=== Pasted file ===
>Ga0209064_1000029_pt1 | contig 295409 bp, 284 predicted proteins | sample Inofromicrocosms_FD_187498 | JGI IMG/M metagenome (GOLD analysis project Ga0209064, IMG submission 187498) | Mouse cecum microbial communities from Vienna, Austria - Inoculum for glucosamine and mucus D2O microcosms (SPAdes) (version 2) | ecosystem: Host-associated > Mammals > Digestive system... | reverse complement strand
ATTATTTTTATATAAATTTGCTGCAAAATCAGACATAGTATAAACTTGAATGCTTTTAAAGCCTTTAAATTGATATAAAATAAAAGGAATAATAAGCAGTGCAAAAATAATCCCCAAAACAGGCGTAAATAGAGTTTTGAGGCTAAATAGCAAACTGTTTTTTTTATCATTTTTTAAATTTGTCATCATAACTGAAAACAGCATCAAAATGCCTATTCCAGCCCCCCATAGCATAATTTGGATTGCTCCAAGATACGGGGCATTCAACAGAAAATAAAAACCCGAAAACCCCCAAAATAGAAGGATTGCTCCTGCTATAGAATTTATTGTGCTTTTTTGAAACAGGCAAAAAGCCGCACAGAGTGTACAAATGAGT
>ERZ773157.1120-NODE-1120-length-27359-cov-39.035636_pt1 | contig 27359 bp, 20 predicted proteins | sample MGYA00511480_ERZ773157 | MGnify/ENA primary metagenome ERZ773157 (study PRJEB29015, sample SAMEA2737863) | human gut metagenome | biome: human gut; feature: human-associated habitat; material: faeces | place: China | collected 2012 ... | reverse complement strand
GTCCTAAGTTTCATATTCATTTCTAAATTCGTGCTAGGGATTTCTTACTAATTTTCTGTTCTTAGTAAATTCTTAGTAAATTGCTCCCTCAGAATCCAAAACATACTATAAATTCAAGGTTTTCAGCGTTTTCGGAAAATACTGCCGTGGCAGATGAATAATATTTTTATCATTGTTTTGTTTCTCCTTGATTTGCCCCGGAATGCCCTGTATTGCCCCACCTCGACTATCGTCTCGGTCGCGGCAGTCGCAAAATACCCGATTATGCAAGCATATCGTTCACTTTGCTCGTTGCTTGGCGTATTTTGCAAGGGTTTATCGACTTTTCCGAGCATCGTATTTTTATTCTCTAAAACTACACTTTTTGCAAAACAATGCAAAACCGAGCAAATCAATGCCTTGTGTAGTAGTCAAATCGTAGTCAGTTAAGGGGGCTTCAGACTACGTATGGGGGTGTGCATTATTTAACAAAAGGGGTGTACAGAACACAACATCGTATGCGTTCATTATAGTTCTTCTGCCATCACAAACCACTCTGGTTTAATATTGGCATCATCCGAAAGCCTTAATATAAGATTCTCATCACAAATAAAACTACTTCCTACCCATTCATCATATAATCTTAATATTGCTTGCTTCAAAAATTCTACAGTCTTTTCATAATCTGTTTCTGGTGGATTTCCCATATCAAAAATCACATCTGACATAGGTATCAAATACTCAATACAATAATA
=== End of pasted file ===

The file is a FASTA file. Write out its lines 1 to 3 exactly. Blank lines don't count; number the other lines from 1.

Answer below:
>Ga0209064_1000029_pt1 | contig 295409 bp, 284 predicted proteins | sample Inofromicrocosms_FD_187498 | JGI IMG/M metagenome (GOLD analysis project Ga0209064, IMG submission 187498) | Mouse cecum microbial communities from Vienna, Austria - Inoculum for glucosamine and mucus D2O microcosms (SPAdes) (version 2) | ecosystem: Host-associated > Mammals > Digestive system... | reverse complement strand
ATTATTTTTATATAAATTTGCTGCAAAATCAGACATAGTATAAACTTGAATGCTTTTAAAGCCTTTAAATTGATATAAAATAAAAGGAATAATAAGCAGTGCAAAAATAATCCCCAAAACAGGCGTAAATAGAGTTTTGAGGCTAAATAGCAAACTGTTTTTTTTATCATTTTTTAAATTTGTCATCATAACTGAAAACAGCATCAAAATGCCTATTCCAGCCCCCCATAGCATAATTTGGATTGCTCCAAGATACGGGGCATTCAACAGAAAATAAAAACCCGAAAACCCCCAAAATAGAAGGATTGCTCCTGCTATAGAATTTATTGTGCTTTTTTGAAACAGGCAAAAAGCCGCACAGAGTGTACAAATGAGT
>ERZ773157.1120-NODE-1120-length-27359-cov-39.035636_pt1 | contig 27359 bp, 20 predicted proteins | sample MGYA00511480_ERZ773157 | MGnify/ENA primary metagenome ERZ773157 (study PRJEB29015, sample SAMEA2737863) | human gut metagenome | biome: human gut; feature: human-associated habitat; material: faeces | place: China | collected 2012 ... | reverse complement strand